Lethal injection can present the image of a pain-free death while actually causing hidden agony.

Too much room for error

What’s worse is that the suffering described above is a best-case scenario, when lethal injection goes exactly as planned — which is by no means always the case.

Among all execution methods used in the U.S., lethal injection has the highest rate of botched executions, and it can go wrong regardless of which drugs are used.

One risk is that injection executions can involve prolonged and painful attempts at IV insertion by non-medical executioners, resulting in arterial or bladder puncture. And if an IV is misplaced when the injection is administered, the release of the drugs will be slow and torturous. Meanwhile, issues with the sedative can cause patients to feel the release of the drugs as they burn through their veins, causing people to writhe in pain, gasp for air, and die with their eyes open.

Oklahoma is no stranger to botched executions. Clayton Lockett infamously died of a heart attack in 2015 after half an hour of pain caused by a misplaced IV. More recently, John Grant reportedly convulsed multiple times and vomited during an execution that the Oklahoma Department of Corrections later said had proceeded “without complication.”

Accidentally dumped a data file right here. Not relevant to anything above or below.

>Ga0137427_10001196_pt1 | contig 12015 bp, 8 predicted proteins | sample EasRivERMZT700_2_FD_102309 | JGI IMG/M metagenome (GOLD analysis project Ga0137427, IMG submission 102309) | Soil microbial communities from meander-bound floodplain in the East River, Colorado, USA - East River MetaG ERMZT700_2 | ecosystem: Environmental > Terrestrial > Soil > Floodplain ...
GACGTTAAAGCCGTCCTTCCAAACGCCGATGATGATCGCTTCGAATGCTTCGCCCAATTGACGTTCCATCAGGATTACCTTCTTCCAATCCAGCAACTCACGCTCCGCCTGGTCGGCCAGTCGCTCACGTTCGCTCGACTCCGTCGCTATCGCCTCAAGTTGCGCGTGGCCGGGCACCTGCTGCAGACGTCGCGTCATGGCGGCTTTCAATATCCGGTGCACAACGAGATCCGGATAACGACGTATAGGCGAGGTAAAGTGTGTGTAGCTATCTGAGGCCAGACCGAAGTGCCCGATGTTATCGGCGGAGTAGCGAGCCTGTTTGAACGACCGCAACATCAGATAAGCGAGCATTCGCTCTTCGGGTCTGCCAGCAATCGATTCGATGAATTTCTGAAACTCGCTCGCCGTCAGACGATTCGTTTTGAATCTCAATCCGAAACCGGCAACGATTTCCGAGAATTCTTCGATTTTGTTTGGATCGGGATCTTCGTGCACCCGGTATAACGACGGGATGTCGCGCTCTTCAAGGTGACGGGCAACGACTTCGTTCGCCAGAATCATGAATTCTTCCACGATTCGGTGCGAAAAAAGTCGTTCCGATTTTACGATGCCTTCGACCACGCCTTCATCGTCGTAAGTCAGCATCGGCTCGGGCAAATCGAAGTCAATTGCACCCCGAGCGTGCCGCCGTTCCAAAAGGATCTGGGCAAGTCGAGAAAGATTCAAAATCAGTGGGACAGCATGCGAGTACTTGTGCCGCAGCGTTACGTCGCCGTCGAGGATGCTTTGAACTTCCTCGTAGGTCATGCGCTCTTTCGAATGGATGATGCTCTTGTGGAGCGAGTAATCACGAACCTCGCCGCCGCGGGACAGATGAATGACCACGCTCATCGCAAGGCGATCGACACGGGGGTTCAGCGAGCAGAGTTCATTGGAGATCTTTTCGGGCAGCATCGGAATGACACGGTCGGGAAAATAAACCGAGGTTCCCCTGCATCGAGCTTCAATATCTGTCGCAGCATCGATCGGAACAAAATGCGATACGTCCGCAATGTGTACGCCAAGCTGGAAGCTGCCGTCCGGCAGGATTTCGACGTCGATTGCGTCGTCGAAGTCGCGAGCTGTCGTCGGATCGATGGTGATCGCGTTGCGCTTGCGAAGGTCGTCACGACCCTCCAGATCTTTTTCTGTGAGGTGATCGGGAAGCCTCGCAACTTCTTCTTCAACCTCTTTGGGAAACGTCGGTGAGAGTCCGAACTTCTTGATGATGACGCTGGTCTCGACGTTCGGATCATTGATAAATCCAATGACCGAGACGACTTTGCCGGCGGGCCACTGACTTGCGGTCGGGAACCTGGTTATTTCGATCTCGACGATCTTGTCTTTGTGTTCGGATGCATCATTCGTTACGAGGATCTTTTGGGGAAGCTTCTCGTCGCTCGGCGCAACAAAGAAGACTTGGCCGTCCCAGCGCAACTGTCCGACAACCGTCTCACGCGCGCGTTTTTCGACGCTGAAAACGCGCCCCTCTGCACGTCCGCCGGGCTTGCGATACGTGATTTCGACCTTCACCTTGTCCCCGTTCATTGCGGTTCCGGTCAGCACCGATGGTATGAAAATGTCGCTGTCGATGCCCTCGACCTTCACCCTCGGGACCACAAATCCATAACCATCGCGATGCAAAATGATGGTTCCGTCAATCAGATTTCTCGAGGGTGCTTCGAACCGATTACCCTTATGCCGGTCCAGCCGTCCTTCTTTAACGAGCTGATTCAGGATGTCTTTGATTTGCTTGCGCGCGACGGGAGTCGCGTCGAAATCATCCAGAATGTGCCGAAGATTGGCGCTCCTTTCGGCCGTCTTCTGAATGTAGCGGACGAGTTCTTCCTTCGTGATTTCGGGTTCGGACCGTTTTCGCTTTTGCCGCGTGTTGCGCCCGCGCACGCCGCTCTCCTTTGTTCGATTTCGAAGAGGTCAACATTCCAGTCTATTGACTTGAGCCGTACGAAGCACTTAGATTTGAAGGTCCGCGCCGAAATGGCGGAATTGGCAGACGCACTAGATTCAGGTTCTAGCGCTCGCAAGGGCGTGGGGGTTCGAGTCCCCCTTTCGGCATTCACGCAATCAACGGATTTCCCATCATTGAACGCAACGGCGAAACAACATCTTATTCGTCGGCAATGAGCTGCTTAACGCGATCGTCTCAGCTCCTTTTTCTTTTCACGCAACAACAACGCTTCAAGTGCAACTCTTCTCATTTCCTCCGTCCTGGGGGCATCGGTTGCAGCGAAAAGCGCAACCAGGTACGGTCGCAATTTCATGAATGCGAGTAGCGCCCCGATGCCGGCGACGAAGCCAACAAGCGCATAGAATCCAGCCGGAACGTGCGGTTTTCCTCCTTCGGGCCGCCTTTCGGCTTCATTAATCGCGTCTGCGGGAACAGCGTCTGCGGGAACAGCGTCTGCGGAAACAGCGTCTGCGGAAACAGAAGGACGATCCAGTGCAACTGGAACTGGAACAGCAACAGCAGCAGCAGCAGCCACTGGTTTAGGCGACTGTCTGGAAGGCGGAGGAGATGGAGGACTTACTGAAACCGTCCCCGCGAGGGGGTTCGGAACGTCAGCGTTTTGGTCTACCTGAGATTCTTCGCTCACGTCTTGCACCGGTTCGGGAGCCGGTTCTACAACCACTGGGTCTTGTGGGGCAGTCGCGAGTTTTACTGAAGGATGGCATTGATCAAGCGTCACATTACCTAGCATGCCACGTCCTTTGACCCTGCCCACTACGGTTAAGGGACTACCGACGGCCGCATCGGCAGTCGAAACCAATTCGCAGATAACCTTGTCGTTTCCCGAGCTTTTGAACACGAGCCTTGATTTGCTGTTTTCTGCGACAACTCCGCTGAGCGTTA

These incidents show how the process is broken and is not working on any medical level. Lethal injection is widely considered unethical by medical professional societies and pharmaceutical companies. In fact, many pharmaceutical suppliers do not want their lifesaving drugs to be used to kill prisoners and have prohibited the sale of their medicines for this purpose.

And yet Oklahoma persists in killing people using this method.

We have had more 40 years of the lethal injection experiment, and science has shown us that it has failed. It is time for our elected officials to acknowledge this failure and end the practice of lethal injections for good.